FWIW, I found ellipticals much harder to use than treadmills when I was first starting out. Don't know why.

comment by memoridem · 2014-01-28T00:12:46.536Z · score: 0 (0 votes) · LW · GW

I get the high only from strenuous exercise that lasts about an hour or more, like soccer for example. Half hour runs or weight lifting do not have such an effect, and I don't find the reward worth the pain in those activities which means I do them in a more reasonable pace.

This suggests you might have to reach a certain level of fitness to be able to strain yourself enough to get the high and this level varies between activities and people. There are activities like swimming that don't give me the high at all no matter how hard I try, but oddly enough swimming is my favorite form of exercise.

comment by noitanigami · 2014-01-26T19:14:41.242Z · score: 4 (6 votes) · LW · GW

Attractiveness: Health and fitness are effective at getting the attention of others.

comment by DataPacRat · 2014-01-26T19:31:54.220Z · score: 1 (1 votes) · LW · GW

I'm afraid I can't think of how to apply that one - I'm reasonably close to being an urban hermit.

comment by drethelin · 2014-01-26T21:40:17.096Z · score: 2 (2 votes) · LW · GW

In my experience even when I don't get out a huge amount the time when I do are more fun when people give me compliments on appearance or seem interested in me, and this happened a lot more after I lost 40 pounds.

comment by DataPacRat · 2014-02-01T16:38:27.791Z · score: 3 (3 votes) · LW · GW

In case anyone's interested - today's magic number was 30, and I just completed the exercise set. Which means that I've accomplished my first self-improvement goal in, well, essentially ever.

Sure, 30 toe-touches/sit-ups/etc a day isn't all that impressive compared to what a lot of people are capable of - but it's 30 a day more than I was doing a month ago. And starting tomorrow, I have a new plan: burpees. Again, few to start off with, but more every day, until either something breaks, or I decide to do something more interesting.

comment by Brillyant · 2014-01-27T15:01:13.312Z · score: 3 (3 votes) · LW · GW

I used to be an avid strength trainer and enjoyed working out. Recently I was injured, and now my workouts for the forseeable future include the treadmill and only the treadmill, which I deplore. I've also had to alter my diet quite a bit to consume fewer calories to account for my change in workout routine. As a result of all this, I'm having perhaps my most difficult battle with the sort of situation you are talking about -- I'm having to do stuff I hate consistently in order to stay healthy and fit (though I don't care about cryonics...).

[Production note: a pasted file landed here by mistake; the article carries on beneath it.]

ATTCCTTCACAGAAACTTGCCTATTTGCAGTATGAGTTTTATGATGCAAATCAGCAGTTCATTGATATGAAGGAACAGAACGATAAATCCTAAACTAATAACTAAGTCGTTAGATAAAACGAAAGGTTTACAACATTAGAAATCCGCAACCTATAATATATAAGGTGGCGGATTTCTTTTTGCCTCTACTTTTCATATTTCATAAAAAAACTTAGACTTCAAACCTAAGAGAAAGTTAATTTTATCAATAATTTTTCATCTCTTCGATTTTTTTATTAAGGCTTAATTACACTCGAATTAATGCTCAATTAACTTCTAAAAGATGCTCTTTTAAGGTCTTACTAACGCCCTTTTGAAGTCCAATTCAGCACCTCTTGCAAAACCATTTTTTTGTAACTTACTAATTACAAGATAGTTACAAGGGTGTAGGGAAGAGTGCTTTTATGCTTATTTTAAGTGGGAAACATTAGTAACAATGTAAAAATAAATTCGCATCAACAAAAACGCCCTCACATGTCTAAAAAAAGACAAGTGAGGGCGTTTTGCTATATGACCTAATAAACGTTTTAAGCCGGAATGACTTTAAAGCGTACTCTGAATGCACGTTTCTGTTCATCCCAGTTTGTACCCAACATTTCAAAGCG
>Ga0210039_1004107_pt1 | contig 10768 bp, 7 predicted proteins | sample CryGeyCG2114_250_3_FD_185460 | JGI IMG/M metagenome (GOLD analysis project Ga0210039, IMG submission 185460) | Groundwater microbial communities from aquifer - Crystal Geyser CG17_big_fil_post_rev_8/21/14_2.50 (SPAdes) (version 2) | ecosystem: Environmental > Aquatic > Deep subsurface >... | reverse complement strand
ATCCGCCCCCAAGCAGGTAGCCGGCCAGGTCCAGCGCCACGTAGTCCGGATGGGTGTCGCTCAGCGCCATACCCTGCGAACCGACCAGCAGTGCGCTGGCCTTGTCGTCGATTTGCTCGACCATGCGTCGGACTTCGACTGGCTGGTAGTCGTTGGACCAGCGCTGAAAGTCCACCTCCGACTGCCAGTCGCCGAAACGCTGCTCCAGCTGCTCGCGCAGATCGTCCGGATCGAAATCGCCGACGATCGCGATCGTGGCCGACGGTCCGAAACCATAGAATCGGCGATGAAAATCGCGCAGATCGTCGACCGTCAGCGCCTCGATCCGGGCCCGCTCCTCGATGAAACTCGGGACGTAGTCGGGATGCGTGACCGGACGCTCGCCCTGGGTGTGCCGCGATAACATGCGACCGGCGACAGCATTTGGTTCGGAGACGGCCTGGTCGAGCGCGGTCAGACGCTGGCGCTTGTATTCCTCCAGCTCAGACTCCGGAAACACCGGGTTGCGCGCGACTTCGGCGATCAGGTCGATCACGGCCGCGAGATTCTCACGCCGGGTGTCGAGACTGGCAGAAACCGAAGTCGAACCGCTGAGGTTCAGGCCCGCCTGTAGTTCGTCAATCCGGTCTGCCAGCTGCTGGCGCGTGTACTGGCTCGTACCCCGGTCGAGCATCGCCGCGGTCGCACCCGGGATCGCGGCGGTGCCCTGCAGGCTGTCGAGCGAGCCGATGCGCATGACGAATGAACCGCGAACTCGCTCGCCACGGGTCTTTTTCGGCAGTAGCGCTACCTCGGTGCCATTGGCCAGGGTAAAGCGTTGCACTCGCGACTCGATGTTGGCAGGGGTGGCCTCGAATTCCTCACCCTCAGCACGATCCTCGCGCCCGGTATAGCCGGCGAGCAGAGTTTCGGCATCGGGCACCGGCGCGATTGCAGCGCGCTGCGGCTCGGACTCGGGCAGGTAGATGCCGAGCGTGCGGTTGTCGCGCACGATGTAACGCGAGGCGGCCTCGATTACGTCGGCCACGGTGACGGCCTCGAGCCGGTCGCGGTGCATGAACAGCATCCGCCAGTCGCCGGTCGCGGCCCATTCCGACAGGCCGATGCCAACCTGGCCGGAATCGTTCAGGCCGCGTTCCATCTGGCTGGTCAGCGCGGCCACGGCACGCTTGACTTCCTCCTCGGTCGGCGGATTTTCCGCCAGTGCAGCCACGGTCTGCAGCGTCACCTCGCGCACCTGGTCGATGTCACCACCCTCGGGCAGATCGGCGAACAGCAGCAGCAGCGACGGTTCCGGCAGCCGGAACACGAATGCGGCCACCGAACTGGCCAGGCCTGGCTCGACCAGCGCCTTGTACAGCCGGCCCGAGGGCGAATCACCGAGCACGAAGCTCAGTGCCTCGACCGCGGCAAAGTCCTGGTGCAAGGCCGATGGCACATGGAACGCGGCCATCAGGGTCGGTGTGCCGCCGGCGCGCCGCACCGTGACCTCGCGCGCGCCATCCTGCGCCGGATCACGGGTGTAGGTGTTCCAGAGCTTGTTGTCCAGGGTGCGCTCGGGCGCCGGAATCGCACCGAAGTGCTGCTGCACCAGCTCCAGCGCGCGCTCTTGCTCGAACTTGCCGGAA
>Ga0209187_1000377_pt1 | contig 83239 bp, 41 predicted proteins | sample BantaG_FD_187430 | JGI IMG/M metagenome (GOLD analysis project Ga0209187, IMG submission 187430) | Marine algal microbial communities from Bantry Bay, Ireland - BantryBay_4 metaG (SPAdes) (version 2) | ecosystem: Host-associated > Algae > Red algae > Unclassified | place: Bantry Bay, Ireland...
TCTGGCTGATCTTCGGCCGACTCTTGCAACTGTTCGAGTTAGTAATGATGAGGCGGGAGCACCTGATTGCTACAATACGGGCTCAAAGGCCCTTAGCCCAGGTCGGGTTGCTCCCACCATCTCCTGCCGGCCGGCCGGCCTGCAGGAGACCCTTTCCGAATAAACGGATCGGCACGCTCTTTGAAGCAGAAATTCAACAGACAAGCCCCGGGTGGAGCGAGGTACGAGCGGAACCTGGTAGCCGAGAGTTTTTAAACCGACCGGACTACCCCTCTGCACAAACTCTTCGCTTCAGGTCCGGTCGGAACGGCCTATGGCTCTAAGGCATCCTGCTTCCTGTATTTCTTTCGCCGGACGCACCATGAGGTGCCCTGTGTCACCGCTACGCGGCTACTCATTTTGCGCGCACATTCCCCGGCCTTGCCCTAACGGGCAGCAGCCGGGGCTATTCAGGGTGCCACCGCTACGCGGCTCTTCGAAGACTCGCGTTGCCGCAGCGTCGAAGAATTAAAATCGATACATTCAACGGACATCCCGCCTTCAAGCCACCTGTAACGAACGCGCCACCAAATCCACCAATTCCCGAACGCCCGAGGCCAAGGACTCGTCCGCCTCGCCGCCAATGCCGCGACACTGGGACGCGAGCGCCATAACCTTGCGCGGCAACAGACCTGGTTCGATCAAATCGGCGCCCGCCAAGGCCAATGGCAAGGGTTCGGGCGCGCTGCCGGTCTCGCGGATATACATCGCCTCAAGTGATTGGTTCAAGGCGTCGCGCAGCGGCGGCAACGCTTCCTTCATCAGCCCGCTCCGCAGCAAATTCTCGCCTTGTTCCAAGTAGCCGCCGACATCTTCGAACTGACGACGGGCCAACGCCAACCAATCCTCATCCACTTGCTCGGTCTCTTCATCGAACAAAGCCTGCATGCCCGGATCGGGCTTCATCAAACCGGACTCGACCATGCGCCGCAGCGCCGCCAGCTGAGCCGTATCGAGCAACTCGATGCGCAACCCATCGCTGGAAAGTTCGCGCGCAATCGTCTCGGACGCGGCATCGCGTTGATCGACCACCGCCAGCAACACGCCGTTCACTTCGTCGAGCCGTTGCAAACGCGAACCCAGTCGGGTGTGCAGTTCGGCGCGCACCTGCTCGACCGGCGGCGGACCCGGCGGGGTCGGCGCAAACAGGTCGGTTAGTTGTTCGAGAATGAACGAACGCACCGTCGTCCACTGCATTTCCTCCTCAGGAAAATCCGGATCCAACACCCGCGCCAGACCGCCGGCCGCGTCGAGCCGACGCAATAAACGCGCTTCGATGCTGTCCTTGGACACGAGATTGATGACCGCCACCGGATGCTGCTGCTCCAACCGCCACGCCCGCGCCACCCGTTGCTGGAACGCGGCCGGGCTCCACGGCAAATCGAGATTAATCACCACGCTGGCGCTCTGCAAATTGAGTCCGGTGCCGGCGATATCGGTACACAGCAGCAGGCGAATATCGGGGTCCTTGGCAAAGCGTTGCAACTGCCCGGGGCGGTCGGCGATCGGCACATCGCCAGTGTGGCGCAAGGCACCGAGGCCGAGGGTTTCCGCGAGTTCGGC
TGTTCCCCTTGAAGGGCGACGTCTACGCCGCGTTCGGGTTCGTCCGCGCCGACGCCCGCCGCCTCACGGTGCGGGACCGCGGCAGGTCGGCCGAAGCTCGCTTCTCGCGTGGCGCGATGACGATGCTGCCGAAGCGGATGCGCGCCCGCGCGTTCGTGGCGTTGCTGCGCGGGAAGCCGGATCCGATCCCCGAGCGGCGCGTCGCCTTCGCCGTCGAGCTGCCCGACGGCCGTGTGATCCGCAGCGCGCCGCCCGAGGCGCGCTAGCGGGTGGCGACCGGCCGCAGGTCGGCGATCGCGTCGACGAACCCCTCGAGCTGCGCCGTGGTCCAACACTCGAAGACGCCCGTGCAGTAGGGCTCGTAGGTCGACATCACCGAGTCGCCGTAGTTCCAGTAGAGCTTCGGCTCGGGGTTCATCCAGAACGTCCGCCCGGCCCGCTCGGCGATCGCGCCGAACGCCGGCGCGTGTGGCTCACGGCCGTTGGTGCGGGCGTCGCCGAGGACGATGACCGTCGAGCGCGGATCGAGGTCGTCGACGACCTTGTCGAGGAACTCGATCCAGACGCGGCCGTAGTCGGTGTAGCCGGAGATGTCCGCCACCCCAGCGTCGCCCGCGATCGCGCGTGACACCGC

Here are some things that work for me:

  • Build a strong plan in order to make execution mindless. I fill out a 30-day whiteboard calendar with my workouts for a given month. Then I cross them out only after I complete the workouts. Then I do the workouts. My diet is of a similar strict, pre-planned nature in an effort the make day-to-day execution mindless. I have prohibited foods (fast food, alcohol, soda, dessert) & required foods (raw vegetables, raw fruits, 2 liters water, multivitamin) & a daily framework for my meal schedule. I find it help to separate the planning phase of diet and exercise from the doing phase.

  • Have medium-term requirement that relies on daily requirements. I add 1-minute of treadmill work per workout x 20 workouts per month. I am only allowed to add 1 minute after each completed workout, and I must get to the forecasted requirement for the next month. Day 1, Month 1 starting requirement was 20 minutes. Day 1, Month 2 requirement was 41 minutes. Day 1, Month 3 requirement is 61 minutes, though I'll likely max out at 60 minutes. This, in effect, is a 60-day ramp-up-phase that is (a) manageable & reasonable, and (b) forms a useful habit.

  • Pay limited attention to medium-term results; pay no attention in the short-term. Learn some good fundamentals on weight loss and fitness, build a strong plan you can follow, then just do it for 90 or 180 days, weighing in monthly. Weighing in (or comparing other fitness benchmarks to your starting condition) more often can be useful only if (a) you recognize how much this stuff tends to flucuate daily and (b) how much cumulative effort is needed to see significant improvement. In most cases, people weigh themselves obsessively early in a diet, lose 5 lbs after starving themlselves for a week, gain 2 lbs back after two weeks and then give up because they are hungry and discouraged 'cuz 3 net lbs wasn't worth that two weeks of hungry, cranky hell. Instead, build the good, strong plan, mindlessly and blindly execute for 90 days, then check and (perhaps) adjust accordingly.

comment by DataPacRat · 2014-01-27T15:16:44.218Z · score: 1 (1 votes) · LW · GW

I've already started doing a few of those things on a haphazard basis, but you've definitely filled in some gaps.

  • I made a 30-day exercise plan, ever-so-gradually increasing each exercise, simply to see if I was physically capable of accomplishing the 30-day exercises by day 30 - and after having made the plan, have been doing the workouts. I've added and subtracted some foods, but I haven't written down a pre-planned meal schedule yet... it's not an approach I'd have thought of anytime soon, and it's one I'm going to have to seriously consider.

  • I'm still on my first short-term plan, and when I made it, I honestly didn't know whether I'd be able to complete it. If no other plans occur to me, I could simply extend my initially-planned 30-day ramp-up into a 60-day one, then a 90-day one, if I still can.

comment by memoridem · 2014-01-28T00:39:52.936Z · score: 0 (0 votes) · LW · GW

Wow. That's some heroic effort you're going through.

Can't you use that treadmill time to read, watch or listen to something? Or meditate, you referred to buddhism in our other discussion.